Great initial pace and action but disappointing second half
Ann Aguirre's young adult debut, Enclave, takes place in a post-apocalyptic world where people have been relegated to underground tunnels in order to survive. Deuce's survival to age 15 grants her the right to choose her place in society. When she takes on the scars that mark her as a Huntress, she also takes on a dangerous life catching food and battling the zombie-like Freaks. Paired with a rough and withdrawn boy named Fade, Deuce starts to learn that things may not be as the leaders have told them and that greater threats, like thinking Freaks and possible punishment, may lie ahead.
ENCLAVE's strengths lie in its fast pace and streamlined length that kept me reading, so much that I finished it easily in one day. The creative rendering of post-apocalyptic New York provided a solid backdrop for the story and, like other writers in this genre, the author didn't shy away from depicting the grotesque or cruel situations or people that would exist in that world. Deuce was also a strong, physically-able heroine that will appeal to fans of The Hunger Games. Even though a romance occurs, it wasn't the focus of the story and it didn't replace what was happening with the characters otherwise, which I appreciated.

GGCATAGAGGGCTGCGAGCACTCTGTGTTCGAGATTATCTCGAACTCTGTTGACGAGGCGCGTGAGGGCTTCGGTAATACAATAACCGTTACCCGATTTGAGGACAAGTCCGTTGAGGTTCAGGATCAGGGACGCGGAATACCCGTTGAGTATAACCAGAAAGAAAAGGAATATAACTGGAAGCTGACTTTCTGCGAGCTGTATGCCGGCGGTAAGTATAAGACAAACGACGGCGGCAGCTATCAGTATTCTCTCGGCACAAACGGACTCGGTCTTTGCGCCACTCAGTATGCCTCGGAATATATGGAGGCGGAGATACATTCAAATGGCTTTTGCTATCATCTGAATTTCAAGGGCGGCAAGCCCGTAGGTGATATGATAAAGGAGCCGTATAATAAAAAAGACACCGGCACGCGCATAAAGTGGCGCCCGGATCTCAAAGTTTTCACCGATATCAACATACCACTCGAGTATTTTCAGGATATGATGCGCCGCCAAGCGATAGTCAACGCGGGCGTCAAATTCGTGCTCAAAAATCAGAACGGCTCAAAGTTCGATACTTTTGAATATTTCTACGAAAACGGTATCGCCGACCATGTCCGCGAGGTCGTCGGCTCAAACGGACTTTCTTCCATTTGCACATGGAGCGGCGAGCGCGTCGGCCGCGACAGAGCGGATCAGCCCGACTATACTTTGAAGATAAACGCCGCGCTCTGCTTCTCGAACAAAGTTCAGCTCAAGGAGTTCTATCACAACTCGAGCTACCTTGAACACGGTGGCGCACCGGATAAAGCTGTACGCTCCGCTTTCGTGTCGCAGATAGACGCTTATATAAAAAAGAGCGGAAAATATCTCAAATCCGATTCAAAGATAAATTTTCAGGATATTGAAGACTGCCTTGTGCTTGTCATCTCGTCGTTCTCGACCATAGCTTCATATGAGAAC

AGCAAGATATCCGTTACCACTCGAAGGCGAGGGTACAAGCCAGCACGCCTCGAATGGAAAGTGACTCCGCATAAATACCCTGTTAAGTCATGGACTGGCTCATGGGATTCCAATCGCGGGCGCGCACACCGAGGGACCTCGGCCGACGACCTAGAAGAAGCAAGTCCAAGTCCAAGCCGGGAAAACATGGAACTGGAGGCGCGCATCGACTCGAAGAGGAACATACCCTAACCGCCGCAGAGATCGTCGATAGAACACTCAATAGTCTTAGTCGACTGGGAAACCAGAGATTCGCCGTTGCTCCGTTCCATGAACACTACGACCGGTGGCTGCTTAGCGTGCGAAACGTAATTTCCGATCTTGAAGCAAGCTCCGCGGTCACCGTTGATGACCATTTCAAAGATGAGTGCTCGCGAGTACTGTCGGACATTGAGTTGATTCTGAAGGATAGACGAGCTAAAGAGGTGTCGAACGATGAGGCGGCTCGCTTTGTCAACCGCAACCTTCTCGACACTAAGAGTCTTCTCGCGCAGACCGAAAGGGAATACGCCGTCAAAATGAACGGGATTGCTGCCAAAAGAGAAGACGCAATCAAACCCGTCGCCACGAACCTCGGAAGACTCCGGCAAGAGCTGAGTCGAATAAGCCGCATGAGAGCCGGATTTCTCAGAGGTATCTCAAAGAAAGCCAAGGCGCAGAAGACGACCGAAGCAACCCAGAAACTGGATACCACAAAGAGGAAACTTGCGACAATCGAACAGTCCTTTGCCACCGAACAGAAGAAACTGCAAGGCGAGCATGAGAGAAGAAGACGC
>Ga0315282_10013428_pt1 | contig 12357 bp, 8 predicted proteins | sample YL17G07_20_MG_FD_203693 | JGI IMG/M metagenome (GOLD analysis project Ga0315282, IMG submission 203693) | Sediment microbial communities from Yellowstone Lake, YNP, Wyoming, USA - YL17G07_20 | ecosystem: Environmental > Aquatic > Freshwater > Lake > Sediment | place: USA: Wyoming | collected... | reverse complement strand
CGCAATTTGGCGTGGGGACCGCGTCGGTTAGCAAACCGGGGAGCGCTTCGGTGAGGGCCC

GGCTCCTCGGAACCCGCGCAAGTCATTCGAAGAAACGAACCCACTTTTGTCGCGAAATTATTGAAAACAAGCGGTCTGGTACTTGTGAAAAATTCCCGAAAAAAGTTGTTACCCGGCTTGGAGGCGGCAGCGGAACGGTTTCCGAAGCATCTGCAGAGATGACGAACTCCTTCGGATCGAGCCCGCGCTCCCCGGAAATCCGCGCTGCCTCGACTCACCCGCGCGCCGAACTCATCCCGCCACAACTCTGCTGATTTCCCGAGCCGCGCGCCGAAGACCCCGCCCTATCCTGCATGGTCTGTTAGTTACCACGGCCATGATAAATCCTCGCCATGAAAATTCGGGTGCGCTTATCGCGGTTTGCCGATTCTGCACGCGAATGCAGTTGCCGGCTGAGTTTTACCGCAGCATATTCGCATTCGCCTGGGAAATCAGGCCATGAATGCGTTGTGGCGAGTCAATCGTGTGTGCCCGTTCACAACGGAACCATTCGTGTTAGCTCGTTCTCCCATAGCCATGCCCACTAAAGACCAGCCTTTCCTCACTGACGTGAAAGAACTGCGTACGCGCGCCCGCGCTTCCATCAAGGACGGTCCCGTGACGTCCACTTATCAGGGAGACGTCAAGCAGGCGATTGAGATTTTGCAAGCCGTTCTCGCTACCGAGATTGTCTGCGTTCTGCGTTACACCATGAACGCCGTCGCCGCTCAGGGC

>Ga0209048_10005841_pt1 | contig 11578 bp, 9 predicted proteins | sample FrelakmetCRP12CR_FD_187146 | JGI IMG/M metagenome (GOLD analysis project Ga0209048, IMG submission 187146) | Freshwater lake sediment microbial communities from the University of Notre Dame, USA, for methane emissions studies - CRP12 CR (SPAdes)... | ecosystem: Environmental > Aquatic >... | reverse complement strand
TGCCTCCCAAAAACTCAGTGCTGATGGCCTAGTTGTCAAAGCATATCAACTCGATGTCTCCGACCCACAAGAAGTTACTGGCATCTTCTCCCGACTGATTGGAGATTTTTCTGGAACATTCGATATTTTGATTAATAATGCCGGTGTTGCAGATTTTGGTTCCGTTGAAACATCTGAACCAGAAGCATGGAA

Even with this set-up for a potentially good tale, ENCLAVE didn't wow me, though. Unclear or insufficient world building ran throughout the novel, including contradictions regarding characters' abilities to do certain things, the qualifications for the different classes, and how or why the apocalypse happened and led to their current societal structure. Problems with the story became most noticeable in the second half of the book when the pace slowed down significantly, and some major plot problems appeared there due to a change in setting and circumstances for the characters. Character development stagnated or reversed at this point, and one character's apparent redemption and personality shift seemed too easily obtained and unbelievable. The obligatory hinted-at love triangle also appeared. As the story ended, the deus ex machina "fix" felt out of place and the story ended at an unfinished point that was an obvious set-up for the sequel, which made the book feel almost like an extended prologue.
While the Razorland trilogy has the potential to be a rollicking post-apocalyptic read for some, it didn't catch me in the way I hoped it would. With its strong female lead and her likable male counterpart, I hope that Aguirre uses the next book to explore her characters further and to create a more solid and believable world in which to base their stories.